Chechnya: Brutal homophobia raises its head

In recent months, horrific reports have come to light revealing the imprisonment and torture of over 100 gay men in concentration camps in Chechnya. At least four men are thought to have been murdered, while others have been released to their families for ‘honour killings’.
At least four men are thought to have been murdered, while others have been released to their families for ‘honour killings’.

In recent months, horrific reports have come to light revealing the imprisonment and torture of over 100 gay men in concentration camps in Chechnya. At least four men are thought to have been murdered, while others have been released to their families for ‘honour killings’.

Those who have escaped report that they were detained in a room with around 30 to 40 others and subjected to interrogations, electric shocks, and heavy beatings. Prisoners have also had their mobile phones seized so that their contacts can be targeted, putting many more at risk.

The leader of the region, which is a semi-autonomous federal subject of Russia, responded to reports by claiming, “We have never had gay men”. However, it is believed that in a recent broadcast to local Russian language media, President Kadyrov threatened to eliminate the gay community in Chechnya by the end of May this year.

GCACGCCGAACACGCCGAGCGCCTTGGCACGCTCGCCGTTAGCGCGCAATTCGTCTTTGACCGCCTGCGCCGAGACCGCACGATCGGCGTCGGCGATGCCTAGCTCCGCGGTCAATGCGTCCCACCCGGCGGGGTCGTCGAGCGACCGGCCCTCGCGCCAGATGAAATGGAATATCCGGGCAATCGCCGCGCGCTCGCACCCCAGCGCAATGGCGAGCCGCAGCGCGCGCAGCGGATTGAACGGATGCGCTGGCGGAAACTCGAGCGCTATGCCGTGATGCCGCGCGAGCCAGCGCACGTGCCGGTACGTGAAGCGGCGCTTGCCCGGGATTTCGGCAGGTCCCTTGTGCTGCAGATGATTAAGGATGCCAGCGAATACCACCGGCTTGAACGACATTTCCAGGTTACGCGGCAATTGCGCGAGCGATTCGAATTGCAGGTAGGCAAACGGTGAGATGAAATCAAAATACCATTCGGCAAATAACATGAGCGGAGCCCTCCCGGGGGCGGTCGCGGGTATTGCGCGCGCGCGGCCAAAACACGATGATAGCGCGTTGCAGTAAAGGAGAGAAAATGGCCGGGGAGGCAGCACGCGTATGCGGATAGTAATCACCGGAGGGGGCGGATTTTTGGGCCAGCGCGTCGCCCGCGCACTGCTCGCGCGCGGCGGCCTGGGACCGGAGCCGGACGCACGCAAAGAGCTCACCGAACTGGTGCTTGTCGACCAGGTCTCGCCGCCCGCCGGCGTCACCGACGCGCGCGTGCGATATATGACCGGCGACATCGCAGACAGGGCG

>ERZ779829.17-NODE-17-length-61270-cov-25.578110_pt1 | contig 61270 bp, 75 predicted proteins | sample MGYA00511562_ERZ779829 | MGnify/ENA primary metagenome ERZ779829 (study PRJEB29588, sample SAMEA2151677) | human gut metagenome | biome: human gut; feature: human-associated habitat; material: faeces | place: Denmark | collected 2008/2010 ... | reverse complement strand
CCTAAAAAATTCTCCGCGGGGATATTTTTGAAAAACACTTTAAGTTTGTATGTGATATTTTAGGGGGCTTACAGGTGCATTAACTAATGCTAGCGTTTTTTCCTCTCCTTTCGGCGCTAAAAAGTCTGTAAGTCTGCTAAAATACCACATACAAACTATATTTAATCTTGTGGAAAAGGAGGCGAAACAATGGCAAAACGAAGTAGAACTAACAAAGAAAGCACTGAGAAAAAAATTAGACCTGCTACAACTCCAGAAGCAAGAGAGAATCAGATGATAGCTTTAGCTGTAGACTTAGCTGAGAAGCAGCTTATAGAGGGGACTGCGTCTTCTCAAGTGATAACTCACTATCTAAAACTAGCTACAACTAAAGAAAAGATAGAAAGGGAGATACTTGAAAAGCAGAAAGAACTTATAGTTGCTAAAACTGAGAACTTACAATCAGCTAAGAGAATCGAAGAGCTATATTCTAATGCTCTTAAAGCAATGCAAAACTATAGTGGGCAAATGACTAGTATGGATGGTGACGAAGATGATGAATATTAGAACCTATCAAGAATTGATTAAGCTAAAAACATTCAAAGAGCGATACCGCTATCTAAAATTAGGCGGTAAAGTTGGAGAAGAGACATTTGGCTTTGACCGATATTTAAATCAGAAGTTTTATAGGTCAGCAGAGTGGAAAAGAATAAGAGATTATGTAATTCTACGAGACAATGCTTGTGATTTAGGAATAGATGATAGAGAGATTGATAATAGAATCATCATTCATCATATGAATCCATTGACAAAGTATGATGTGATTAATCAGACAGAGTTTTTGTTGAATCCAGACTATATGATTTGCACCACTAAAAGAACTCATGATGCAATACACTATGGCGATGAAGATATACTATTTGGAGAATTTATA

On Thursday 11th May, five activists were arrested and detained by police in Moscow as they attempted to deliver a petition of 2 million signatures urging the Russian government to investigate the torture camps. The reason given for their arrest was that they violated a law prohibiting unauthorised public gatherings. Despite international pressure, it seems unlikely that President Vladimir Putin will allow a proper inquiry to take place, considering the deteriorating situation for LGBT people in Russia over the last number of years.

Today, due to the ‘gay propaganda law’, it is effectively illegal to be openly gay in Russia. This is starkly contrasted with the situation 100 years ago when, after the Russian Revolution which saw the working class come to power under the leadership of the Bolsheviks, homosexuality was decriminalised and openly gay people served in government. Presently, many countries still fail to live up to this standard of social progress. The struggle for LGBT equality must be connected to a struggle against the capitalist system which breeds division, barbarism and inequality.

By Andrew Farley

 

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